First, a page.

Why have a Cohabitation Agreement?
Cohabitation agreements can be useful for couples who live together but are not married. They can help to prevent arguments and worries in the future over issues such as who should pay the mortgage, household bills etc., and who owns what.
The unfortunate reality is that relationships can go wrong. In the event of separation, unmarried couples have very little legal protection (the courts do not recognise a “common law marriage”). Cohabitation agreements set out what should happen in the event of separation. In this way, they can help to significantly reduce the costs of dealing with separation in terms of time, stress and money during what can be a difficult time.
Content of cohabitation agreement
A cohabitation agreement can include the following (but couples can choose which of these, and other, issues that they would like to cover):-
- who owns your home, the shares in which you own it and the amount that you each contributed;
- who will pay bills such as the mortgage, utilities, house maintenance and renovation work, food and general living costs and the effect, if any, such payments will have on ownership of the property;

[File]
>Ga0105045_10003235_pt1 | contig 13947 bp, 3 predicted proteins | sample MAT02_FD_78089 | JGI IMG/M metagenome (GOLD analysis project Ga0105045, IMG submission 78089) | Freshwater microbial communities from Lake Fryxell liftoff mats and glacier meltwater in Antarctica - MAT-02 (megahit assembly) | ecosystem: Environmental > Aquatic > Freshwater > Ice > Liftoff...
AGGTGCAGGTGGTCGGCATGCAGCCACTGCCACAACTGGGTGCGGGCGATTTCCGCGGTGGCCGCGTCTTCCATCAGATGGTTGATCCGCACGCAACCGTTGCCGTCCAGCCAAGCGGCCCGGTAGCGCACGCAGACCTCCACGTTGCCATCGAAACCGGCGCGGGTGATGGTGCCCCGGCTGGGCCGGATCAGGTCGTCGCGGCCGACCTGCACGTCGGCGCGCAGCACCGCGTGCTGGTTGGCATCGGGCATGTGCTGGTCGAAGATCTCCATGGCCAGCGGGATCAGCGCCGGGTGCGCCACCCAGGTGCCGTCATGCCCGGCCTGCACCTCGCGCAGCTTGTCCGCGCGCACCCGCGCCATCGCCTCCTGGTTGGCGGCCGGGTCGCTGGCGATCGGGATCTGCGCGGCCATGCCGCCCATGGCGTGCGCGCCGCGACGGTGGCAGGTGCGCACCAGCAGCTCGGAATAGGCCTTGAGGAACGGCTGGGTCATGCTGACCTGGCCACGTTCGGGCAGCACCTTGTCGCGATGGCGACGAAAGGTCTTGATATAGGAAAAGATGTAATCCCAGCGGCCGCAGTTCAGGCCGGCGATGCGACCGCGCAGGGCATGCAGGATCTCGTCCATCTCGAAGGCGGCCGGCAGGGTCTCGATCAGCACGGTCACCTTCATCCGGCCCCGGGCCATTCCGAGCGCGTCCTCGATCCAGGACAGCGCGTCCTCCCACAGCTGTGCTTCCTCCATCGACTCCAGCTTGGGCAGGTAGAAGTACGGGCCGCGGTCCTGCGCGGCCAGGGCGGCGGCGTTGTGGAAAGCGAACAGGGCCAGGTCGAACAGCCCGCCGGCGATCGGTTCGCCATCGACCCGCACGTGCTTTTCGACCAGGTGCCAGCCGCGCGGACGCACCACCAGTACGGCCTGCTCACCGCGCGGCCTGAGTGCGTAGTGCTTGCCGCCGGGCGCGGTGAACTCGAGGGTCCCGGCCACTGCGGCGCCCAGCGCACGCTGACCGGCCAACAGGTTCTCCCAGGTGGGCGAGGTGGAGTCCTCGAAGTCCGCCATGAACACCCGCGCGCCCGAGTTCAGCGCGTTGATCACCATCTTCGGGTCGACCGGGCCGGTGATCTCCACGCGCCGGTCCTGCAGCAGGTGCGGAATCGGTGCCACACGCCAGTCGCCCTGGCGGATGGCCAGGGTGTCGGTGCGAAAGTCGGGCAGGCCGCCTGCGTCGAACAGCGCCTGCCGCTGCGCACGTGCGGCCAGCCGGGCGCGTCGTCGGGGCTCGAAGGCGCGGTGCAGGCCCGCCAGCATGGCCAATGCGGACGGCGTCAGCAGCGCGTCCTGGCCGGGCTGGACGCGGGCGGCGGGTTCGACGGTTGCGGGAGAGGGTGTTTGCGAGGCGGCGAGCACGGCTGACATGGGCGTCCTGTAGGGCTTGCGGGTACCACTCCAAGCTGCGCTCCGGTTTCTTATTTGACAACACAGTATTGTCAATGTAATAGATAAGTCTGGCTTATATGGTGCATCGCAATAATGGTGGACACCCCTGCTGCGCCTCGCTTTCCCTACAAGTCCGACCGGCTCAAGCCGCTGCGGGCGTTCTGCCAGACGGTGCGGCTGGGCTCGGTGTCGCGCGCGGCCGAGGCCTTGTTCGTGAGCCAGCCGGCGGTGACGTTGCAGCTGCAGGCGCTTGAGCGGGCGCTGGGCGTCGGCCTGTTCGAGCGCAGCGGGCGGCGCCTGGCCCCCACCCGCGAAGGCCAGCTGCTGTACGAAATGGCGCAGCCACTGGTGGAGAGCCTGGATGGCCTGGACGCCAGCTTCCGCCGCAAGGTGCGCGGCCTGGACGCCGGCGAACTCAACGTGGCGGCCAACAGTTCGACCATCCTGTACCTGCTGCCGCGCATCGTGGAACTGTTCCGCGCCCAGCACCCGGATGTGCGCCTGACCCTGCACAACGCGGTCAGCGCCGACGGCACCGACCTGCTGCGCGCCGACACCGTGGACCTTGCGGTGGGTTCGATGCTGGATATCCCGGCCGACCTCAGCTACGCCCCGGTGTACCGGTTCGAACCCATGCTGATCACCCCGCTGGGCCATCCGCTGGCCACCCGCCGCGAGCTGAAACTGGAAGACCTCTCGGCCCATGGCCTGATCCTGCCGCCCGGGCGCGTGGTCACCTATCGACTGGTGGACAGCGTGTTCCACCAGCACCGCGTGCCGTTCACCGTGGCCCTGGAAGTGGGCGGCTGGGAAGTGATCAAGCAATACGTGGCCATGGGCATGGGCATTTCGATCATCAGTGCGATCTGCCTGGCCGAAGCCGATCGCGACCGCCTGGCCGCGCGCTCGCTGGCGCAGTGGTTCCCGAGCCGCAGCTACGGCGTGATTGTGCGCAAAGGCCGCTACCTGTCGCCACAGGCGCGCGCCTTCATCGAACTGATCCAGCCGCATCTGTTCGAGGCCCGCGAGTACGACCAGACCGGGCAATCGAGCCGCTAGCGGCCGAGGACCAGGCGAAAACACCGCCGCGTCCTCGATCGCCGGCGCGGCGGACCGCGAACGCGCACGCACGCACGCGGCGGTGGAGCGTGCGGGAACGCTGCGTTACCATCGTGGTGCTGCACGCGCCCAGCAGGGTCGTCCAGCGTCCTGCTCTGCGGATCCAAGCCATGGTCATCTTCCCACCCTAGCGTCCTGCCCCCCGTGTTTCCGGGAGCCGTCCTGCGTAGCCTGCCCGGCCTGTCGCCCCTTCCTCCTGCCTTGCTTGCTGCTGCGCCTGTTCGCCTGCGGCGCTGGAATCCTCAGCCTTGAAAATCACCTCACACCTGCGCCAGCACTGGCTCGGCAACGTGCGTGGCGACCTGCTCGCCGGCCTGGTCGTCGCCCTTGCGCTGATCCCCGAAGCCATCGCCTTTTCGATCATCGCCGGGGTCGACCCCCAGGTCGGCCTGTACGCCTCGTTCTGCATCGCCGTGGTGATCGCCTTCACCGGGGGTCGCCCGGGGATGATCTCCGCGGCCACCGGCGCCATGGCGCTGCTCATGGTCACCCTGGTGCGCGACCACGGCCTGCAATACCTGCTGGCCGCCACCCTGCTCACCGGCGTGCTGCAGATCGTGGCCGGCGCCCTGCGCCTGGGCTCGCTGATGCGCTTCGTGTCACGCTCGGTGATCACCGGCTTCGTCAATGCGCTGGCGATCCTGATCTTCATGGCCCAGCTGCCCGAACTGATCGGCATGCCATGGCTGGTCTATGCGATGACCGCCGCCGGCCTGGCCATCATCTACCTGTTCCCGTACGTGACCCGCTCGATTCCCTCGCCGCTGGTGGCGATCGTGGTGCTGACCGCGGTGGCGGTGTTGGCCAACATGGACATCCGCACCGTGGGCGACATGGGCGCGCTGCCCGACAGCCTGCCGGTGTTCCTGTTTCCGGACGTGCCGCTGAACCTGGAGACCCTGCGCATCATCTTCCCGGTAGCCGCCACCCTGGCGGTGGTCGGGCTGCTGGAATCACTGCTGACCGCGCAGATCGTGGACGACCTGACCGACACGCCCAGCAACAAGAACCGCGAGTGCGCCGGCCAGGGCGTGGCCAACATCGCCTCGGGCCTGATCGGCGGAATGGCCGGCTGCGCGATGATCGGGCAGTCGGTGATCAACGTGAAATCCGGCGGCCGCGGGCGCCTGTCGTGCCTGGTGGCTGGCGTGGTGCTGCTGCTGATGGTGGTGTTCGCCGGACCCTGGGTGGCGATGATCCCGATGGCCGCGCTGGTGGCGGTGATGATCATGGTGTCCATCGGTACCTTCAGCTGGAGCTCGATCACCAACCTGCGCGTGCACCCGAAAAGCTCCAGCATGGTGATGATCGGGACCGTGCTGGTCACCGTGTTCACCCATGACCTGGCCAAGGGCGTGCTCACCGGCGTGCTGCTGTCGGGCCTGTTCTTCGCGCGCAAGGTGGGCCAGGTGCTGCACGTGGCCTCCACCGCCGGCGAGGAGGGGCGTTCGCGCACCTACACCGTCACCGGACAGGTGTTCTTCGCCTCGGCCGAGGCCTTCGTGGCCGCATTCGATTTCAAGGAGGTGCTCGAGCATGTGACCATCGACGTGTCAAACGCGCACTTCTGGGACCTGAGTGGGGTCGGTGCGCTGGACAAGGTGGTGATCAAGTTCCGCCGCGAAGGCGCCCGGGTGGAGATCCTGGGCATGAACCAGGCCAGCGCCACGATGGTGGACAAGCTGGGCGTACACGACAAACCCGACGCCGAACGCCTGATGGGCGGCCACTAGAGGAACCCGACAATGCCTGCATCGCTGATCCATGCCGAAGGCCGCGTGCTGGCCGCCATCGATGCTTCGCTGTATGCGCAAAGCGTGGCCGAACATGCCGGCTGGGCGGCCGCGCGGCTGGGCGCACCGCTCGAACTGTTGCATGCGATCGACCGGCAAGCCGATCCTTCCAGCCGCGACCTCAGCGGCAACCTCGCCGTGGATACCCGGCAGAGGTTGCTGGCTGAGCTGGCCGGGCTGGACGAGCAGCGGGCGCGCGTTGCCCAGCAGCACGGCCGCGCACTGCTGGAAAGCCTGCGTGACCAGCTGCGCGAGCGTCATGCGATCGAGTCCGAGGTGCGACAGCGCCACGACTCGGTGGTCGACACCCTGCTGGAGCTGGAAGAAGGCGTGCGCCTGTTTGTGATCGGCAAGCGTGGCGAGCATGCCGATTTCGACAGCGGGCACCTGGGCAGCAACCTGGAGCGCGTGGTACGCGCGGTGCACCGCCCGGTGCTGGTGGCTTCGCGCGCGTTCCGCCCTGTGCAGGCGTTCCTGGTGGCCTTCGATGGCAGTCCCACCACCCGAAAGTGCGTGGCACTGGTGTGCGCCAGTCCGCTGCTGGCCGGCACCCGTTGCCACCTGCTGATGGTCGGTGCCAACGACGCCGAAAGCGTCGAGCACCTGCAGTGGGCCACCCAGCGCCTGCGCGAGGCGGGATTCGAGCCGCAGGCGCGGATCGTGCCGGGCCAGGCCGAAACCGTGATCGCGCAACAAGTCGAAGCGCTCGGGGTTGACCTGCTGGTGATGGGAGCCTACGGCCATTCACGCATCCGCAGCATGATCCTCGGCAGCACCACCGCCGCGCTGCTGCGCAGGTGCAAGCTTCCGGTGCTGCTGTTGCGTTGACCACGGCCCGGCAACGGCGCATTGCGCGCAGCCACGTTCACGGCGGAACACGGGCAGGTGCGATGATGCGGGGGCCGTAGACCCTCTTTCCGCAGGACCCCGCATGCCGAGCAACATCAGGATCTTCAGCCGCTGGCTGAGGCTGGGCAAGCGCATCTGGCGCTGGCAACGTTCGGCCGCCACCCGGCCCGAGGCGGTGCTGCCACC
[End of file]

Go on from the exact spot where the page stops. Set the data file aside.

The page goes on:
- if there are any endowment policies or other savings or investments, who pays those and how they would be dealt with on separation;
- who pays for any life insurance policies and how these would be dealt with on separation;
- if there is a joint bank account, how much will you each contribute to it and what will happen to it on separation;
- whether you will nominate each other for death in service benefits for your pensions, if any;
- whether you wish to make provisions to cover death, but these should also be confirmed by a will;
- personal possessions can be dealt with by setting out who owns specific items, who will pay and own for future items, etc;
- if either of you have received or expect to receive gifts or inheritances, the agreement can refer to those and make provisions as to their future ownership;
- if parents lend money to assist with a house purchase, who will be responsible for repaying the loan.
In order to be legally binding, your agreement will need to be made into a deed and an advocate can do this for you. It is important that you each take legal advice. The agreement should also include a summary of your current financial circumstances, e.g. assets, liabilities and income for each of you.
Whilst cohabitation agreements can go into as much detail as the couple may wish, some clauses may not be legally enforceable. An advocate can advise you about these.
Spending time and some money at the start of a relationship (or even if a couple has been together for some time) can save a great deal of difficulty in the unhappy event of separation in later years.
For further information on Cohabitation Agreements please contact Caroline Jennings at email@example.com.
To read the full article, download the PDF here: Guide to Cohabitation Agreements